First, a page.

Police investigation solved the mystery of the underground temple. Certain houses in the town were connected by a network of secret passages with a small Hindu Buddhist rock-hewn chaitya or temple, opening on the face of a carved precipice. The secret of these alleys had been strictly kept by the brahmins, but when it suited their purpose, Selby had been made to send Adrian the plan of the exit into the old Moghul rose-garden beyond the town. A sept of yogis, fanatical and occult, whose tentacles reached out through the Hindu community by means of the gurus, or family priests, had taken possession of the temple. Adrian had innocently aroused their enmity, and was marked on his forehead for service to the goddess. Selby’s wife was in their power, and partly under their influence. Selby had, it seemed, sold his honour to them in exchange for knowledge, and had become their tool and victim. Amu, the devoted slave of the brahmin wife, was afraid of Selby, for far into hot still nights he had watched him, unseen himself, performing strange pujás, muttering strange mantras,3 comparing parchments marked with Strange figures. The dumb hill-man, who knew not of the existence of a continent called Africa, could not know that the comparison of Indian magic and African voodoo sorceries had been at first Selby’s hobby, then his undoing.
Whether or not there existed malign spirits behind these evil things, Selby had come to embody them in his mind as real and powerful. The blood of some remote African ancestor circulated in his brain. He had listened to its attractive whisper even when his European blood had called a halt, and bidden him lay aside these studies as puerile and unclean. His Indian wife had not been afraid. Indeed, to her the search for knowledge of gods and their ways with men shone as virtue. If they pleased and honoured the gods, great would be their reward both here and after death. She had great personal need of all that the gods could do on their behalf, for she had, for Selby’s sake, broken through her obligation of perpetual religious widowhood. She had been out-casted and reviled for his sake. She had bereft herself of relatives and shelter, and had not regretted it. There had been one exception, for her family guru had followed them to the new house that had been purchased. (He had known the former owner, and had pulled all the strings of the transaction.) His suave flattery and friendliness had been very welcome, for he was a link with her own Hindu world of thought. She could not suspect falseness who had never practised it, or bitter antagonism and hatred when she had never harboured unkind thoughts. But her brain had reeled and her soul had become sick unto death when the frenzy of that fearful night had subsided, and she saw with sober eyes and knew with sober knowledge that she had skirted the very mouth of hell. Life with that behind her was impossible. Her next incarnation could not be worse, it might be better; therefore “Áfium” the sleep-bringer must come to her aid.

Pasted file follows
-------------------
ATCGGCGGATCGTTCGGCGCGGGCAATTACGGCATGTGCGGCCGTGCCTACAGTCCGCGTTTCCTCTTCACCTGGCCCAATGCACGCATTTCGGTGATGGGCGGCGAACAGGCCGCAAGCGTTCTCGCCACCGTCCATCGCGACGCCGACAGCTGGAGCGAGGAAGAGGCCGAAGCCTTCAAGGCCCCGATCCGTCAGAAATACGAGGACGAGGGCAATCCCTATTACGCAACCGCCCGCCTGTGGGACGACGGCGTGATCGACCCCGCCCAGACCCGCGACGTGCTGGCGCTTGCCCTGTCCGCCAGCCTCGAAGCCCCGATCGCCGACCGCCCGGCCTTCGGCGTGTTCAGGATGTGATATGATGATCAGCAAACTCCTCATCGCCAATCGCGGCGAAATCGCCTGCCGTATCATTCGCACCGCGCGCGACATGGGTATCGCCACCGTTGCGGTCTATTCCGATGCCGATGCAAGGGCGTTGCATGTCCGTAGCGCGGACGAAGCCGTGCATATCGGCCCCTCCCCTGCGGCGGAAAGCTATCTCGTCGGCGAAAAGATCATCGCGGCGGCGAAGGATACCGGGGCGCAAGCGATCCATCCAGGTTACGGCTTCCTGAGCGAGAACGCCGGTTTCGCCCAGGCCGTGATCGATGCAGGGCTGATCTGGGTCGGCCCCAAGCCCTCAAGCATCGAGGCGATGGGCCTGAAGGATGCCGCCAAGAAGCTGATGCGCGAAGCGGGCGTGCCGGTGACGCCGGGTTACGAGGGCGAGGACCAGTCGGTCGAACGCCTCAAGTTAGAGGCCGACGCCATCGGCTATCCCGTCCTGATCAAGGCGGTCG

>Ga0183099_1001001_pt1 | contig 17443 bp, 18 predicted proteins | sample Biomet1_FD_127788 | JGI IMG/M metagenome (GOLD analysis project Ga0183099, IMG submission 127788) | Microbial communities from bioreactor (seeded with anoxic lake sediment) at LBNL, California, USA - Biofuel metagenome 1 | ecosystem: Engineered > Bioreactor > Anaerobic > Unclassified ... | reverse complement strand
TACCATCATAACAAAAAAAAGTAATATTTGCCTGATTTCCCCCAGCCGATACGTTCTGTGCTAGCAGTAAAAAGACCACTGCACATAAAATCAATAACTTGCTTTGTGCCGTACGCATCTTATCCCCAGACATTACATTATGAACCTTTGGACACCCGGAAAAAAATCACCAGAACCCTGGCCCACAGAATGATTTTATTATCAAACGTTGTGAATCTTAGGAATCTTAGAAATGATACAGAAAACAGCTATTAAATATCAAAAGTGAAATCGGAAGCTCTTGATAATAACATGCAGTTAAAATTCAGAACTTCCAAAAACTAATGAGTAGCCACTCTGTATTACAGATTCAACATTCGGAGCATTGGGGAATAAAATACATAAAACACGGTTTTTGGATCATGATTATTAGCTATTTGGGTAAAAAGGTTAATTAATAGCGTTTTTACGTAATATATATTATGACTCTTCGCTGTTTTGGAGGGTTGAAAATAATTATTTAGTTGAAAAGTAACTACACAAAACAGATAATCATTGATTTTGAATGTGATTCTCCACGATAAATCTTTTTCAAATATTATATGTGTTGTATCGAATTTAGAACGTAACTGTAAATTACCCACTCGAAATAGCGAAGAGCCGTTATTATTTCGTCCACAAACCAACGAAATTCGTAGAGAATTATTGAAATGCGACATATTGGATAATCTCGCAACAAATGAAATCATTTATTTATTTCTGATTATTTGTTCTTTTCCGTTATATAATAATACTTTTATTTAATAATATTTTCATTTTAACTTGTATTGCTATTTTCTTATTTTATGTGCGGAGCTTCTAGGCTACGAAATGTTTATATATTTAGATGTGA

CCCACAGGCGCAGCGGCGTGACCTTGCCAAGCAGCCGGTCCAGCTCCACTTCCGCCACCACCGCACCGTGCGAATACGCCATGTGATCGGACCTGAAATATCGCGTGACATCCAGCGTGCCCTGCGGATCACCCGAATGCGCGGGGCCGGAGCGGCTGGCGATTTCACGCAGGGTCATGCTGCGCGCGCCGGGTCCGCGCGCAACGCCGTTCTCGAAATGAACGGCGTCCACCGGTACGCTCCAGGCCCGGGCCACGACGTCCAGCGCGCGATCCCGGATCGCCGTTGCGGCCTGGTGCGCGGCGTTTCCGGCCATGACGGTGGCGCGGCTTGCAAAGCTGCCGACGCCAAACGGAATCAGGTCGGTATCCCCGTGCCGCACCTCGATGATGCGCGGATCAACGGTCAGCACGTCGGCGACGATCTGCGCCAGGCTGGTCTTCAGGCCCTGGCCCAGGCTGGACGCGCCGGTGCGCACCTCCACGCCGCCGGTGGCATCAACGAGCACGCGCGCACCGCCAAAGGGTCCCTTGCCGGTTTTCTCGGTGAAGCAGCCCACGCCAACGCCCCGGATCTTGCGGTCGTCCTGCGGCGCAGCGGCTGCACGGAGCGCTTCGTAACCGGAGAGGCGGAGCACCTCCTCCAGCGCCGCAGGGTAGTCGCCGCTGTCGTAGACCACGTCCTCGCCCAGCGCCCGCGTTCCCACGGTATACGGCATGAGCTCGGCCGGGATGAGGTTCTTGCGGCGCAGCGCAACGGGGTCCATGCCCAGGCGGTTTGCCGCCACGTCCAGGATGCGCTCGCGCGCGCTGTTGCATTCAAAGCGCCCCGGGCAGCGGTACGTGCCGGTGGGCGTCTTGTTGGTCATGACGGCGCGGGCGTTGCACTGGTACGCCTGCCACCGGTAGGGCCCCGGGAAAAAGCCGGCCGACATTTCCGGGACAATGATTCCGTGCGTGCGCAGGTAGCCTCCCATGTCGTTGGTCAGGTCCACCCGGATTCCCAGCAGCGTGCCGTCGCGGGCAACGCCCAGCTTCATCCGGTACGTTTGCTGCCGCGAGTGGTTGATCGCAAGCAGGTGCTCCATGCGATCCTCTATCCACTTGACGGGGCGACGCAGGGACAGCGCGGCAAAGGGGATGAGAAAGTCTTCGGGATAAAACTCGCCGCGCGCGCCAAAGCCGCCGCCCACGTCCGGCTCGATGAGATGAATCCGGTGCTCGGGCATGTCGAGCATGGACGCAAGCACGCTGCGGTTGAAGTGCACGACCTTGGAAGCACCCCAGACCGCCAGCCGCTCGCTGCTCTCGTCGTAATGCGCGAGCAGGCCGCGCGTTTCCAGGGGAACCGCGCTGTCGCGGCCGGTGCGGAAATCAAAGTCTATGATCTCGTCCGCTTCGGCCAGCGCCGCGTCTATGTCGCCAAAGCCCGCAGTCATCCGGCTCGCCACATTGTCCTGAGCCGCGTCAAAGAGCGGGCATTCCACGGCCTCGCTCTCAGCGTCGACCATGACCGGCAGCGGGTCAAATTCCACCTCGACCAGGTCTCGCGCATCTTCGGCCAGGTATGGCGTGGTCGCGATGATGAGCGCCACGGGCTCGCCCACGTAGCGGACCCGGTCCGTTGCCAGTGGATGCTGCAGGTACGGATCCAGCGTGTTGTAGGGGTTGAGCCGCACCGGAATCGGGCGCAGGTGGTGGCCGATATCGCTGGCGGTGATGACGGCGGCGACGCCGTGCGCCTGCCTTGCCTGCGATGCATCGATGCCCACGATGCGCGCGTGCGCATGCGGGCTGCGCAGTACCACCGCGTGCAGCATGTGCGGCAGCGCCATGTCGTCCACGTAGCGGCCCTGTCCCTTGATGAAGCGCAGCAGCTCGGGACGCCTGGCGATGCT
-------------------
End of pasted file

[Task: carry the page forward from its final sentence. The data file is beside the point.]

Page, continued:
Her husband’s train of thought had been far more tortuous and less free from misgiving. For a long while he had been conscious of powers outside himself and beyond his handling which struck across his path from time to time, most sinister when apparently most meaningless. For instance, the family guru could read his thoughts and often when these thoughts were simple and disconnected, the inscrutable eyes quietly fixed upon him would make them join together like a puzzle picture, and a ready-made plan to be worked out and carried forward sprang into his mind.
The survey camp’s appearance in the vicinity was a pleasant enough surprise. To lead an Englishman’s open life again amongst other Englishmen came to him as a healthy relief, and the hope that young Mrs. Scott would befriend his wife was a sincere one. But hard upon the heels of their arrival, as if indeed it had been the signal for some intangible web to be drawn closer, the guru’s eyes became more troublesome, the very house seemed bewitched in order to thwart his outgoing. He was beginning to doubt his own senses, and how would that end?